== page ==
Determinants of Emergence and Survival of Democracy

Just found at ABCDemocracy Blog a post about an interesting paper at the Journal of Conflict Resolution, by Martin Gassebner, Michael J. Lamla, and James Raymond Vreeland.

Here’s the abstract of the paper “Extreme Bounds of Democracy”:

What determines the emergence and survival of democracy? The authors apply extreme bounds analysis to test the robustness of fifty-nine factors proposed in the literature, evaluating over three million regressions with data from 165 countries from 1976 to 2002. The most robust determinants of the transition to democracy are gross domestic product (GDP) growth (a negative effect), past transitions (a positive effect), and Organisation for Economic Co-operation and Development membership (a positive effect). There is some evidence that fuel exporters and Muslim countries are less likely to see democracy emerge, although the latter finding is driven entirely by oil-producing Muslim countries. Regarding the survival of democracy, the most robust determinants are GDP per capita (a positive effect) and past transitions (a negative effect). There is some evidence that having a former military leader as the chief executive has a negative effect, while having other democracies as neighbors has a reinforcing effect.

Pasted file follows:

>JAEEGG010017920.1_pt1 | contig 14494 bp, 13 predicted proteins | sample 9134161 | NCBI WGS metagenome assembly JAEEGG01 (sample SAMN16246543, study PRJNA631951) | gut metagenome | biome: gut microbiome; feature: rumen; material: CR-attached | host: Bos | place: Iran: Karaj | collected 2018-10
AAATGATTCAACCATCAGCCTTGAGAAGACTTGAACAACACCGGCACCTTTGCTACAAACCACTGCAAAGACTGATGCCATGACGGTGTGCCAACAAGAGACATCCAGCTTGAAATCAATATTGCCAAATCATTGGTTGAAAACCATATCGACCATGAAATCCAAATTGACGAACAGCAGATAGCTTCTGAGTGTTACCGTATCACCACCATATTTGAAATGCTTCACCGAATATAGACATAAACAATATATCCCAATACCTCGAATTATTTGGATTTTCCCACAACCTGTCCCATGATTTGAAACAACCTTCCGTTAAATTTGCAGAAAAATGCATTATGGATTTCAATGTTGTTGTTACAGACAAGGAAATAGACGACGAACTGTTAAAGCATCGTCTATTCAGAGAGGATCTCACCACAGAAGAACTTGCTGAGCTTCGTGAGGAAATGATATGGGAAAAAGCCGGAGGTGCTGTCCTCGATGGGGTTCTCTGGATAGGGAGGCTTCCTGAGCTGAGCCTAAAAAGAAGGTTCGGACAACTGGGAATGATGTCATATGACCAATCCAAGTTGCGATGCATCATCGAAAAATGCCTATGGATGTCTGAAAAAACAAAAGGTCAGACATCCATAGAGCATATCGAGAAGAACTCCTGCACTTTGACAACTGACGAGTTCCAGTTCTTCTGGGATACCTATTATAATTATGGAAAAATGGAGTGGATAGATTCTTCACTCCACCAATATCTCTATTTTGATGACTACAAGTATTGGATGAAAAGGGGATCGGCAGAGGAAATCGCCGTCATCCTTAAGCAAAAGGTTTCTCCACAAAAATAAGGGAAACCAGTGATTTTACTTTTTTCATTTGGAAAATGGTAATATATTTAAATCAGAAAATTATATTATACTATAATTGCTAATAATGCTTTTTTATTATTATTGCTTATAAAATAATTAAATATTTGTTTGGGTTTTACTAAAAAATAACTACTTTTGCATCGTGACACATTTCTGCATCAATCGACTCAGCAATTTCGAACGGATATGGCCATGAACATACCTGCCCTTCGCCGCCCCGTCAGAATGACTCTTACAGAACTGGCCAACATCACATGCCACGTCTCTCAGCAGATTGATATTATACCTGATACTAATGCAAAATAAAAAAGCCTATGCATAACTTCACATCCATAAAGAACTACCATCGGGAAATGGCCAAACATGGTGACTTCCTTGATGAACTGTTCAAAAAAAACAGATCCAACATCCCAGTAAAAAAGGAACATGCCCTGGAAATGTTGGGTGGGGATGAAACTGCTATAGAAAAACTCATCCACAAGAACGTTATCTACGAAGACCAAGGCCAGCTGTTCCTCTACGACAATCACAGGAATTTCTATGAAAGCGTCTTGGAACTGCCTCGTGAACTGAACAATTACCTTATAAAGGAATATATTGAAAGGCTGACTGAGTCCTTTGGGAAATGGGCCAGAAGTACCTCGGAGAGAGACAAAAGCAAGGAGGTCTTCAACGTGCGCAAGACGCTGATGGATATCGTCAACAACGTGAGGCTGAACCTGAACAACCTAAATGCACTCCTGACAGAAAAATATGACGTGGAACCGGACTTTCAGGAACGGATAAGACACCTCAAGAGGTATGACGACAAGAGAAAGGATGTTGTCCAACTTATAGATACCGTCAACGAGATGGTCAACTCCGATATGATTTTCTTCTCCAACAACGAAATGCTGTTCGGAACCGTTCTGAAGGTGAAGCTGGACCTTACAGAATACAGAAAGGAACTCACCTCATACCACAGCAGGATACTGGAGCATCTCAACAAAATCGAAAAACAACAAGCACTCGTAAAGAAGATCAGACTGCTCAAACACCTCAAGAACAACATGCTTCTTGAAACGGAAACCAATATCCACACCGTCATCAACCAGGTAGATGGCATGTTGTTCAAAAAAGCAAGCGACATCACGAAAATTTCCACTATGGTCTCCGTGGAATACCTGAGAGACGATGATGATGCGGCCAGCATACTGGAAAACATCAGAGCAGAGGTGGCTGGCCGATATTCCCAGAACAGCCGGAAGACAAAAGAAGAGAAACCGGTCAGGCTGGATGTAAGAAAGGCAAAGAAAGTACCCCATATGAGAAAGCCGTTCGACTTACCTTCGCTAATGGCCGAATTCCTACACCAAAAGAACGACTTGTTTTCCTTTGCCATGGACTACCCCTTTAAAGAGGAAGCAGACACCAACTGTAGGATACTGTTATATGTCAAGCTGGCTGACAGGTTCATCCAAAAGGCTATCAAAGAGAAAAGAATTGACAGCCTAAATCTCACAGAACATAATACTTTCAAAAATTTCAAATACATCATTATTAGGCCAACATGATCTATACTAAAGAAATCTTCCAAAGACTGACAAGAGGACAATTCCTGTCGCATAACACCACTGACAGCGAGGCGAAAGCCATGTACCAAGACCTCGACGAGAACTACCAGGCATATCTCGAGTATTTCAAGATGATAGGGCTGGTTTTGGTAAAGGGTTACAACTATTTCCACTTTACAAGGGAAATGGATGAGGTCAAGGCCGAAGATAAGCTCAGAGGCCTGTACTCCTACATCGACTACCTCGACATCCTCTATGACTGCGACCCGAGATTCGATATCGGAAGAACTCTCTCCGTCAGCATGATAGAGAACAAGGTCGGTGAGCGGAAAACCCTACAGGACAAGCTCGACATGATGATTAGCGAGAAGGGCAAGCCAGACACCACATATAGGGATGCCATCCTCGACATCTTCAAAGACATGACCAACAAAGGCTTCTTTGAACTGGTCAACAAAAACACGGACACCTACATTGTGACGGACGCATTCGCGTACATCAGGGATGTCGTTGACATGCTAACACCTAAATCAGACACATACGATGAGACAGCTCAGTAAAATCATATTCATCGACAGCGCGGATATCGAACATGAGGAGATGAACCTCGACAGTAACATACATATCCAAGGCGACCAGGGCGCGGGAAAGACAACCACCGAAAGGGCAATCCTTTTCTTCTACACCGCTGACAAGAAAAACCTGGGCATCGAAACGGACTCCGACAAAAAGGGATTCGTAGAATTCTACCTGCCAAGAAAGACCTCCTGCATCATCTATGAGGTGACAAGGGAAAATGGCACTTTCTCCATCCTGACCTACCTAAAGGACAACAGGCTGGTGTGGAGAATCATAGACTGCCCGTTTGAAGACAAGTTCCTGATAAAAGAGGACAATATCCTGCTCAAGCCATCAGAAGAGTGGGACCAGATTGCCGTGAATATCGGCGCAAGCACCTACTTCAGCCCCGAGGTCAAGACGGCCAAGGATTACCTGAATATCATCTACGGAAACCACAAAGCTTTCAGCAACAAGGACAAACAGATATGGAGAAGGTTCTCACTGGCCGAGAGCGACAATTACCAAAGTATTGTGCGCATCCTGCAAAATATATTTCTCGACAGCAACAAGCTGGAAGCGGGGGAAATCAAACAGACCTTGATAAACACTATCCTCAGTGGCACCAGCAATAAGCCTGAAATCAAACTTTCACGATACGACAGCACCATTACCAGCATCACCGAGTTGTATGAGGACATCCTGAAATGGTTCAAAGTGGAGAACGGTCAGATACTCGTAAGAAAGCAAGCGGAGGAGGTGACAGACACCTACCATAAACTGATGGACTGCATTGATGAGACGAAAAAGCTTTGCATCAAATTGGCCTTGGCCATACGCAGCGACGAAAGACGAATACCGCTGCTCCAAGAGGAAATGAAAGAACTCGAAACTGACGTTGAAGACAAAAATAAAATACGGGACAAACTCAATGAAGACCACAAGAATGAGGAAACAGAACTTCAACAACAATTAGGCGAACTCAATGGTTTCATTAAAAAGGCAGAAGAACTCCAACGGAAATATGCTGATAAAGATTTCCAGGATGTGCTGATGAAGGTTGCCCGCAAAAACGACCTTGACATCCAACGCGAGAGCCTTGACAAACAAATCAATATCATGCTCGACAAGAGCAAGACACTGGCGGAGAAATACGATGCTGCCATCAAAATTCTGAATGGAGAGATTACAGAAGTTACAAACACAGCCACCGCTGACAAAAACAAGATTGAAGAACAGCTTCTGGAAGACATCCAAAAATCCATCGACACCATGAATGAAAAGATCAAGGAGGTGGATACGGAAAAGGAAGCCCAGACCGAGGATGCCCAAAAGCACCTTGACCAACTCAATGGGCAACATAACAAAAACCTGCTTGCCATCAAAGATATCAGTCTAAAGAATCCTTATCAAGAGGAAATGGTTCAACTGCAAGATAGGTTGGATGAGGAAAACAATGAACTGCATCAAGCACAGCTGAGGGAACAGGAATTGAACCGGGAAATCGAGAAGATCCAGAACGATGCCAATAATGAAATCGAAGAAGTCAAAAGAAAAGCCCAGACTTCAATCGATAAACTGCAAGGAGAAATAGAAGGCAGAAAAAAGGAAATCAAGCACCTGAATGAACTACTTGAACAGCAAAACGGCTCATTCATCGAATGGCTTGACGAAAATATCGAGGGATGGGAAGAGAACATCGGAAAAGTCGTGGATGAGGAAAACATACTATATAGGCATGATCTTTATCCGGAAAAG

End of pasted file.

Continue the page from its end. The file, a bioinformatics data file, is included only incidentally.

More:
You can read the full paper here [PDF]. And if you are interested in issues of political theory and democracy, make sure you start reading ABCDemocracy. 

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